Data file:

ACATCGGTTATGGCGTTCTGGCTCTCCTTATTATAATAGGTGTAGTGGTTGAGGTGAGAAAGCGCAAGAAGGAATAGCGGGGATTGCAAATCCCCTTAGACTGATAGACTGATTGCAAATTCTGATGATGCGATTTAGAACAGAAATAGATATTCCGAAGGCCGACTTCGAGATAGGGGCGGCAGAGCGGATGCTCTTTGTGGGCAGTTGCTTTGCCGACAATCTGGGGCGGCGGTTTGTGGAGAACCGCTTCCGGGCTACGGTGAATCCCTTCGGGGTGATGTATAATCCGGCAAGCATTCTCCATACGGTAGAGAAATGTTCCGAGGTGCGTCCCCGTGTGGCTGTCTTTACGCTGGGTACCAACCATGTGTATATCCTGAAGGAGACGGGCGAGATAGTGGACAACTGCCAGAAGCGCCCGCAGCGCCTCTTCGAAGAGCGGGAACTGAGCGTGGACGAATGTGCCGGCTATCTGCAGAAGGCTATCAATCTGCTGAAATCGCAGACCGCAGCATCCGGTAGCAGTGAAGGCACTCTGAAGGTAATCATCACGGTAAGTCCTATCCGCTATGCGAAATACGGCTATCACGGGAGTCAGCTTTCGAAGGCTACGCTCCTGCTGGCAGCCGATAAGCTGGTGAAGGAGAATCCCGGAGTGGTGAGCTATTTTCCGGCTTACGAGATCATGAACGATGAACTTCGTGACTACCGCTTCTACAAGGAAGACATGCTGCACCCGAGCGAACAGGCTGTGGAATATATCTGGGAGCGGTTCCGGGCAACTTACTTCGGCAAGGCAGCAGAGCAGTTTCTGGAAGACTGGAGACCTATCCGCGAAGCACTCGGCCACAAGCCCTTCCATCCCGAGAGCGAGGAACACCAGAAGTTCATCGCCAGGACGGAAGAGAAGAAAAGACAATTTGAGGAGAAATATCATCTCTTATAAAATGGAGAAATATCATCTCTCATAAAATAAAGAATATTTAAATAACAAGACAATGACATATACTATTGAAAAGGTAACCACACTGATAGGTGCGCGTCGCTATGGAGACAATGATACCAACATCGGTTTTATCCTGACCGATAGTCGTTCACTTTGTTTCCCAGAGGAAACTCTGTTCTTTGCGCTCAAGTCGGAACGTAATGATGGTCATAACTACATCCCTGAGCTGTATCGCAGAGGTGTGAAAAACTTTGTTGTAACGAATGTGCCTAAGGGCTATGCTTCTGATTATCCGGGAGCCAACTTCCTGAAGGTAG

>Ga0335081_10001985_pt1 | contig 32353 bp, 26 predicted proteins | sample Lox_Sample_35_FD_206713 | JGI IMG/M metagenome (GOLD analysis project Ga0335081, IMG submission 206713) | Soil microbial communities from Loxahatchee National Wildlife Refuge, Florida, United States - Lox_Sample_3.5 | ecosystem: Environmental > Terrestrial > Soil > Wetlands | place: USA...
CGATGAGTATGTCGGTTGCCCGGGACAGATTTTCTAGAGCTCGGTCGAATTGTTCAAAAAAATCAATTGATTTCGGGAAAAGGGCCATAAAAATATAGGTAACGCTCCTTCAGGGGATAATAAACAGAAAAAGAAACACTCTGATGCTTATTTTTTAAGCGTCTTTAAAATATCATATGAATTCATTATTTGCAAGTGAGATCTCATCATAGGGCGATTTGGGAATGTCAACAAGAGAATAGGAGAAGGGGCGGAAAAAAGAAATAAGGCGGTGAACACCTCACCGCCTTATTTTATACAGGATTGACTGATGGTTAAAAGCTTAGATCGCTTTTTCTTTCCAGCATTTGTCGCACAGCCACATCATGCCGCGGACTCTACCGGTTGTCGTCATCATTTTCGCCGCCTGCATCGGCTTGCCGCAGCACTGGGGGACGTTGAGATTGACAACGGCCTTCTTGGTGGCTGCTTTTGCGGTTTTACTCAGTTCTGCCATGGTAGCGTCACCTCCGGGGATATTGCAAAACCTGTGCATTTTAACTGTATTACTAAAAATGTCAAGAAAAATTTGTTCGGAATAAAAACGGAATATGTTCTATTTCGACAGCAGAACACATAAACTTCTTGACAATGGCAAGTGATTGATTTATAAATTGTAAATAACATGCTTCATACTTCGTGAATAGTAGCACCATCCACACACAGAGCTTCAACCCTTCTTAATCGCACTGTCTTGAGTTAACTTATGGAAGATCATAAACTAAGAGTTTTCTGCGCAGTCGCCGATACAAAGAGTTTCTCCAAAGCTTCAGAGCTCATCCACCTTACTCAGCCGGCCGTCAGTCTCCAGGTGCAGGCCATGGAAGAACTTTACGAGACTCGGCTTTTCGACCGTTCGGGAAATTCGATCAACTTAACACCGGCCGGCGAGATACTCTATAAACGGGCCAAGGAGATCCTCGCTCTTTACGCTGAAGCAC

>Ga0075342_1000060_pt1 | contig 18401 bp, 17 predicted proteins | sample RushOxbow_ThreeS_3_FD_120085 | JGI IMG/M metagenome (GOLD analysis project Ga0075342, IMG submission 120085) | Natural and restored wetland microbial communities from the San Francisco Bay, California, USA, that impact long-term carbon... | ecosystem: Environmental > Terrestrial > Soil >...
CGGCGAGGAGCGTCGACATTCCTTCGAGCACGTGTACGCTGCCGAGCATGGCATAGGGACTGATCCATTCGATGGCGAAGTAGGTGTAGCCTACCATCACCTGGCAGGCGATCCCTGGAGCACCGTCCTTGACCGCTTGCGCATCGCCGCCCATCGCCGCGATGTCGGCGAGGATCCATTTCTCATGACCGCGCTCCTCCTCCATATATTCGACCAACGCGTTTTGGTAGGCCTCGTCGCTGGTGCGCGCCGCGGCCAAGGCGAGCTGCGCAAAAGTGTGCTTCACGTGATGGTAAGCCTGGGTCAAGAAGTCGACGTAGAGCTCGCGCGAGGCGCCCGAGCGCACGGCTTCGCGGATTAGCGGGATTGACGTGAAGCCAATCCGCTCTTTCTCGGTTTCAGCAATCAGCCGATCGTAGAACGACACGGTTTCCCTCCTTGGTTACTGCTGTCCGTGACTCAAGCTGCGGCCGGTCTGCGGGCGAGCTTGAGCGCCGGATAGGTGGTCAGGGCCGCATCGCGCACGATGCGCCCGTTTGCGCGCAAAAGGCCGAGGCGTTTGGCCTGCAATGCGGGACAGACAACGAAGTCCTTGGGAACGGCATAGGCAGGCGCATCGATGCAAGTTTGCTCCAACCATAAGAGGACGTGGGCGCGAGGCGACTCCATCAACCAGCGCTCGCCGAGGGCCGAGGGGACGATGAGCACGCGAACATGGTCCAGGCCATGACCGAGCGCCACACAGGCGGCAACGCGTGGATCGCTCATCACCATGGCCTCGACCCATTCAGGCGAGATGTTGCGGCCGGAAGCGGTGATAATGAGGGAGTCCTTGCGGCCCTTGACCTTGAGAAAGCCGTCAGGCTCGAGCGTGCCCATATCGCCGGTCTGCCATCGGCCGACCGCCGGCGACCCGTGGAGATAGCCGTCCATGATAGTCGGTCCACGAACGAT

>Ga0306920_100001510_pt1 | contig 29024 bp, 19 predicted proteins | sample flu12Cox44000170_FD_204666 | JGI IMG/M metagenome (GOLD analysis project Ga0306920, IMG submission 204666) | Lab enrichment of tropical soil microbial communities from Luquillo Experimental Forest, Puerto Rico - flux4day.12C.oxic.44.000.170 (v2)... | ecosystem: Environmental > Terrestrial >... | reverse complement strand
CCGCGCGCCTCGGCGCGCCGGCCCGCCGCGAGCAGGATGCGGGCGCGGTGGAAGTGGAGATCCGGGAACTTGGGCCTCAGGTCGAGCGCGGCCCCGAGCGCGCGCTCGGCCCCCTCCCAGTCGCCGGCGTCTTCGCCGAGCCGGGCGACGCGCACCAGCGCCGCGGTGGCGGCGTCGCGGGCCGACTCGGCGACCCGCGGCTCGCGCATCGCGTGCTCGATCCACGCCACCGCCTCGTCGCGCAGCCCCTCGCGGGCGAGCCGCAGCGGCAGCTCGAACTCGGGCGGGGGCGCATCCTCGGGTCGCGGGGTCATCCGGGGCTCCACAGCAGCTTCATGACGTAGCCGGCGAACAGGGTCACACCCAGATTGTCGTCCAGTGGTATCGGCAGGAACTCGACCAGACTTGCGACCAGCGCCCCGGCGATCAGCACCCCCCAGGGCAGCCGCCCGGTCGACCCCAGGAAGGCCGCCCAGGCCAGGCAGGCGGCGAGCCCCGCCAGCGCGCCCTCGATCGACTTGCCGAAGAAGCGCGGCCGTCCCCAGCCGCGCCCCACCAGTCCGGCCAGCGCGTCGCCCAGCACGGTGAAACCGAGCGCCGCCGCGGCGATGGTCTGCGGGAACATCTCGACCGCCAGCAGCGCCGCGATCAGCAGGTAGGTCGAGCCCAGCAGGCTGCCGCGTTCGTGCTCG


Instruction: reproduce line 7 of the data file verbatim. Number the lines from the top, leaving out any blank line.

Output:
CCGCGCGCCTCGGCGCGCCGGCCCGCCGCGAGCAGGATGCGGGCGCGGTGGAAGTGGAGATCCGGGAACTTGGGCCTCAGGTCGAGCGCGGCCCCGAGCGCGCGCTCGGCCCCCTCCCAGTCGCCGGCGTCTTCGCCGAGCCGGGCGACGCGCACCAGCGCCGCGGTGGCGGCGTCGCGGGCCGACTCGGCGACCCGCGGCTCGCGCATCGCGTGCTCGATCCACGCCACCGCCTCGTCGCGCAGCCCCTCGCGGGCGAGCCGCAGCGGCAGCTCGAACTCGGGCGGGGGCGCATCCTCGGGTCGCGGGGTCATCCGGGGCTCCACAGCAGCTTCATGACGTAGCCGGCGAACAGGGTCACACCCAGATTGTCGTCCAGTGGTATCGGCAGGAACTCGACCAGACTTGCGACCAGCGCCCCGGCGATCAGCACCCCCCAGGGCAGCCGCCCGGTCGACCCCAGGAAGGCCGCCCAGGCCAGGCAGGCGGCGAGCCCCGCCAGCGCGCCCTCGATCGACTTGCCGAAGAAGCGCGGCCGTCCCCAGCCGCGCCCCACCAGTCCGGCCAGCGCGTCGCCCAGCACGGTGAAACCGAGCGCCGCCGCGGCGATGGTCTGCGGGAACATCTCGACCGCCAGCAGCGCCGCGATCAGCAGGTAGGTCGAGCCCAGCAGGCTGCCGCGTTCGTGCTCG